Carleton grad students are doing amazing research. Alumnus Tyler Burleigh took an unusual trip to the “Uncanny Valley” for his master’s thesis in psychology. The following story about his research was written by Shannon Wilmot.
Your favourite filmmaker may have nightmares about a place called the uncanny valley.
Japanese roboticist Masahiro Mori put forward the theory of the Uncanny Valley in 1970. It states that the closer in appearance a robot is to human the greater positive emotional response a human will have, until there is a point where there is a sudden drop and humans become repulsed by these creations. However, as the likeness continues to increase the positive response grows again.
Arguably it’s why cartoonish figures like Nintendo’s Mario and the vaguely human eyes and movements of Disney’s Wall-E so effectively encourage our empathy, while the sluggish movement of zombies and certain images of human characters in video games creep us out.
“The classic example everyone points to is The Polar Express,” explains cognitive psychology master’s student Tyler Burleigh. In this 2004 family film actor Tom Hanks plays many of the characters, each have animated features superimposed onto Hanks’ performance. The movie received mixed reviews. The characters felt off to many, like a creepy wax museum, says Burleigh.
The Uncanny Valley has slippery slopes and is a very real concern for movie makers, video game designers and roboticists. However, there is a definite divide in the field of those who believe in the theory and those who don’t.
Burleigh tackled the theory for his master’s thesis. He had participants look at 49 different renderings of various 3D model faces. Participants were asked to rate on a scale of one to seven their answers to questions such as ‘How human is this face?’, ‘How eerie?’, ‘How scary?’.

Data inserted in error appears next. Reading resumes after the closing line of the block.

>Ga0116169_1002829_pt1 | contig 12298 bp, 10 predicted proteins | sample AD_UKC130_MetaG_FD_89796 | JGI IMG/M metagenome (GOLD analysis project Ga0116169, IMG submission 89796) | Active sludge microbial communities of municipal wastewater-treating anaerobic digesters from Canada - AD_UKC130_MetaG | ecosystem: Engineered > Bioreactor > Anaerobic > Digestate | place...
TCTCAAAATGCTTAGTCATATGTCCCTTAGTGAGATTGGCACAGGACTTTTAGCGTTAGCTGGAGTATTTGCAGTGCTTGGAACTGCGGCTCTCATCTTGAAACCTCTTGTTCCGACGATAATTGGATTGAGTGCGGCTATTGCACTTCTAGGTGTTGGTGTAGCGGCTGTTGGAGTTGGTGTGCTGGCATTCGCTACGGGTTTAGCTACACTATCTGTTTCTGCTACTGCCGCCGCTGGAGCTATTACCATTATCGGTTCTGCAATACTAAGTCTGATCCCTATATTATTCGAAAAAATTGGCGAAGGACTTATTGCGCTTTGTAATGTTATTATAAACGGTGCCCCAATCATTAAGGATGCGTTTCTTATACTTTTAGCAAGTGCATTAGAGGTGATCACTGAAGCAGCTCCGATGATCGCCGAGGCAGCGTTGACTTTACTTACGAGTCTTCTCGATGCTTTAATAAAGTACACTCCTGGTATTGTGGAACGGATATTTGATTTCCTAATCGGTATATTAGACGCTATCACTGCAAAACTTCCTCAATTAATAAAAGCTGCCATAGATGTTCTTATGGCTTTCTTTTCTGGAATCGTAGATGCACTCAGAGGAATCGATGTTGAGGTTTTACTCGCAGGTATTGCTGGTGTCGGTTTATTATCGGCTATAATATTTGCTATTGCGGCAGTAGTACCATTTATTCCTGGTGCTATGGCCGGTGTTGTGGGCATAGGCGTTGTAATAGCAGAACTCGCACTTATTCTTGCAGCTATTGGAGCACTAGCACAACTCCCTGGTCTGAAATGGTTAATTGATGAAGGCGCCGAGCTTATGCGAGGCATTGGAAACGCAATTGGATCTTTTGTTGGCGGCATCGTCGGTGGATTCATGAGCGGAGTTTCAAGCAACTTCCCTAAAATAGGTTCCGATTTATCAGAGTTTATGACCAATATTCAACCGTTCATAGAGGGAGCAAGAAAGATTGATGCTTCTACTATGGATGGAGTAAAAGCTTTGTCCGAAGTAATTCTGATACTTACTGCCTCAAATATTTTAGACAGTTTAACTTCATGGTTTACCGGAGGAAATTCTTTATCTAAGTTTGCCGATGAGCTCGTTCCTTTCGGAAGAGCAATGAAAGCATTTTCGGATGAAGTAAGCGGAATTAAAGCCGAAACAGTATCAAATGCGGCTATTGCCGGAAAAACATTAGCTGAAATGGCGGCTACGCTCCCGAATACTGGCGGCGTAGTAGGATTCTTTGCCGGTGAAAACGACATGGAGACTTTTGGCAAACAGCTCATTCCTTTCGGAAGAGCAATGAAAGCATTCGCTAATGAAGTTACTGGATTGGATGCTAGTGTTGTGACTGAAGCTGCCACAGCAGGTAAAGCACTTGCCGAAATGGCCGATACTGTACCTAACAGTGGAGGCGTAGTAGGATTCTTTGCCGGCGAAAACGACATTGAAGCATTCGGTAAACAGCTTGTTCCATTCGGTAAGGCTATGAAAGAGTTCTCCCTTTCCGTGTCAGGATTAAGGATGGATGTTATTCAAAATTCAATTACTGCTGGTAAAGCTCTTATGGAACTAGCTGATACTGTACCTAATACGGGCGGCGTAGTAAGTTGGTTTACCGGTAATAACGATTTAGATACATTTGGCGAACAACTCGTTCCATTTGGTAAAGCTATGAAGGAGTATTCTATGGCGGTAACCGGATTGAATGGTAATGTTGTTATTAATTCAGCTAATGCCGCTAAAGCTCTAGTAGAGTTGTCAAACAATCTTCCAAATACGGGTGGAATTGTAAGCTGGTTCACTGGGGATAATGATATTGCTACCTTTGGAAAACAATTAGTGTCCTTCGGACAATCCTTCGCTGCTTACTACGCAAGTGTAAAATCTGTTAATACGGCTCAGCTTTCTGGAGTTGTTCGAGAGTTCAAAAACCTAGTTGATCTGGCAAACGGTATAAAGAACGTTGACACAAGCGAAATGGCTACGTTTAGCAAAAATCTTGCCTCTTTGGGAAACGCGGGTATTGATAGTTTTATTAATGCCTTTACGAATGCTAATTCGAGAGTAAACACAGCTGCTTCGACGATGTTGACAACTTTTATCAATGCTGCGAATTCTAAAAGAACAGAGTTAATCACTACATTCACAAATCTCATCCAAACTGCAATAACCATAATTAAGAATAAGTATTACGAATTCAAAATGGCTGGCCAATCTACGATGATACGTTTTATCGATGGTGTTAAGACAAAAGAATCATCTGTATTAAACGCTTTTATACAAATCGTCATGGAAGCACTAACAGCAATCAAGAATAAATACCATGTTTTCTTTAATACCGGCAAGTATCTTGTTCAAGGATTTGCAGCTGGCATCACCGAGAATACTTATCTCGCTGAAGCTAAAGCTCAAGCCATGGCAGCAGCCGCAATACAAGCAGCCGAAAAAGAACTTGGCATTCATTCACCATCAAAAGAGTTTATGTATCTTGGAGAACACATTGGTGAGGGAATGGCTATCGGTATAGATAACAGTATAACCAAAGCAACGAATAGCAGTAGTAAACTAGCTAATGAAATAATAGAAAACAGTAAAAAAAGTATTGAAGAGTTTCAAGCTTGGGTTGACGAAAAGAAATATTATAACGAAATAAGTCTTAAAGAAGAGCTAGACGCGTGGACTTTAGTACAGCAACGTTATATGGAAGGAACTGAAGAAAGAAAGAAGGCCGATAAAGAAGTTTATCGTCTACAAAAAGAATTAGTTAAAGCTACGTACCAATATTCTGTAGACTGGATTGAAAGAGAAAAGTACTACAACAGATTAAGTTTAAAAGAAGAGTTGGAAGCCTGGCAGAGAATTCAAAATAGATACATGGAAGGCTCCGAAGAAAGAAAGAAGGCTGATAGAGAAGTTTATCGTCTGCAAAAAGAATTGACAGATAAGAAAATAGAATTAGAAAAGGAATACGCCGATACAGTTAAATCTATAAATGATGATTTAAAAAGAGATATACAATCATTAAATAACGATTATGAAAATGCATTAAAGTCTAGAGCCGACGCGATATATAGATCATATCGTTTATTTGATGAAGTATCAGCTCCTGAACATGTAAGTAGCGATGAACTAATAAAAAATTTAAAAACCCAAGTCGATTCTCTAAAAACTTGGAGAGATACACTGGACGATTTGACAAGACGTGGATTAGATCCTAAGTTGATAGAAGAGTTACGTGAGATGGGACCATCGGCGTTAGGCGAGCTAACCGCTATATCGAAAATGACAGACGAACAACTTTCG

“I went into it excited to see the Uncanny Valley theory proved. I mean, it’s a sexy theory, right? It’s fascinating. I really wanted to find the Uncanny Valley in my data so I could tell that story, but it didn’t work out. That wasn’t the story the data told.”
Burleigh’s findings defied the Uncanny Valley. Why? Burleigh says it is because the theory is just too simple. When we are repulsed by an image, find it eerie or uncomfortable, there are more factors at play then just human likeness. This could include such factors as an evolutionary reaction against possible contamination when viewing a perfectly human looking face that also looks slightly sick.
Although the Uncanny Valley theory may be too simple, the effect is undeniably real. “The Uncanny Valley is a real, very serious concern for designers,” says Burleigh. “It is a theory that has become dogmatic in people’s mind. My research shows this is probably to their detriment.”
Burleigh cautions that adhering too closely to the theory may keep designers from taking chances and using their full creativity. Better understandings of the effect and how to mitigate and even eliminate it will provide designers with better tools when it comes to building their creations.
Burleigh is just one example of a Carleton student researching digital media, one of four areas of research focus for the university.